Sam Smith




Spider Patience

On a narrow beach of flat grey stones a boy stands with his back to the long bend in the river estuary. A black rod and its forked rest, cut from a hazel outgrowth, form a right-angled triangle. The boy is watching a small white and gold spider at work. The spider has anchored its web to the sides of a crack in the low grey cliff.

The cliff rock is dull and pitted, not gleaming like the banks of mud yet to be covered by the incoming tide. Coiling lines of brown scum pattern the filling river’s surface, warp what reflections there are of sky, trees and fields. Gulls call upstream. Shelducks patrol the mudbanks on the headland opposite. The spider pauses, and spins; pauses, and spins.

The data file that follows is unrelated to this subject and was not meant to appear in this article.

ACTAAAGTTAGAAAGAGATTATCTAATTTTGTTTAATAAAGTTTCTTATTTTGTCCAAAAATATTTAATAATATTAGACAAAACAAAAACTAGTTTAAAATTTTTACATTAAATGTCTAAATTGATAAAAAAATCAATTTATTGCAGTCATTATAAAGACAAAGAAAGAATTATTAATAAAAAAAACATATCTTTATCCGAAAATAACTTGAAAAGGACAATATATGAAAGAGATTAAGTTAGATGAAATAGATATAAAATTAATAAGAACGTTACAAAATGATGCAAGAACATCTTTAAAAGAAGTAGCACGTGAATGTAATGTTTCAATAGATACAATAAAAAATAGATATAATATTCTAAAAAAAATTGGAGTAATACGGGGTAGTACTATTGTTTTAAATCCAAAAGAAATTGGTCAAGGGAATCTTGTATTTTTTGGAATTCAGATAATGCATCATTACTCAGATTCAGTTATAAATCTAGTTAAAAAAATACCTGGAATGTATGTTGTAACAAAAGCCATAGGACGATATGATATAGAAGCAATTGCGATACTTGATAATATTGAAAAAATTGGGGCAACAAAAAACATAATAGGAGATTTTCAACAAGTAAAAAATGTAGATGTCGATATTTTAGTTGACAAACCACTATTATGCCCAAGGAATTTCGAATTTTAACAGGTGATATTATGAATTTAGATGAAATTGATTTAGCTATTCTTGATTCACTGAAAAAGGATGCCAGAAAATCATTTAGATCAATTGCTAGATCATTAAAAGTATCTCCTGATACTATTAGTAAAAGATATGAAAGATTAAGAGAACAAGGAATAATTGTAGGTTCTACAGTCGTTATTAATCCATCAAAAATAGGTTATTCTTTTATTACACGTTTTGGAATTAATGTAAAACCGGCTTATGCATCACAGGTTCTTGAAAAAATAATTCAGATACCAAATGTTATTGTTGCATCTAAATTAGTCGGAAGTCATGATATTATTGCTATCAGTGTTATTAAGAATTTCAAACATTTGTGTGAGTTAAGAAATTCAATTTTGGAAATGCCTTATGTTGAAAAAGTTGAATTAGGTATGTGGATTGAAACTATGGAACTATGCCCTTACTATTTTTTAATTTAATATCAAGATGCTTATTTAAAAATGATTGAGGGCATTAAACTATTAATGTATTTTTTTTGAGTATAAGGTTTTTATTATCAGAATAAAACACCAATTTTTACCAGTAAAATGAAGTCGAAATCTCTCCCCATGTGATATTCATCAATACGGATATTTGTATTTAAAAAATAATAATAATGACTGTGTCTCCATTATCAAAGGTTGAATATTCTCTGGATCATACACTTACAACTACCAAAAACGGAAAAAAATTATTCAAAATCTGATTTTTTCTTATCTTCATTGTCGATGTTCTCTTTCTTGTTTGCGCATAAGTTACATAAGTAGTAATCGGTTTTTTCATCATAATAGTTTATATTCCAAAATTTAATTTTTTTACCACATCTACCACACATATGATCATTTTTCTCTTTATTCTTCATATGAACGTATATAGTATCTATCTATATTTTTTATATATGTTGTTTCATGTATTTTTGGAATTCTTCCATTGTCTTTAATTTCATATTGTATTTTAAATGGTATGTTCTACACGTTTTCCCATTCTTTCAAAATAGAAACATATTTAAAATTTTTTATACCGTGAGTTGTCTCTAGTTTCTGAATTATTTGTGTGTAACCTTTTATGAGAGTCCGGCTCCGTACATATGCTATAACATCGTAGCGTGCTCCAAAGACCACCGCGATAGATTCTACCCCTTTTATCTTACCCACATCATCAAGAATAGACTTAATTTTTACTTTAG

Inside his turned-down rubber boots the boy’s feet are cold. Behind and below him the first of the teak-black seaweed is being lifted from its anchor stones. The boy directs his breath away from the web that now funnels back into the crack.




Sam Smith is editor of The Journal (once ‘of Contemporary Anglo-Scandinavian Poetry’) and publisher of Original Plus books.  At the moment living in Maryport, Cumbria, he has several poetry collections and novels to his name. (see website

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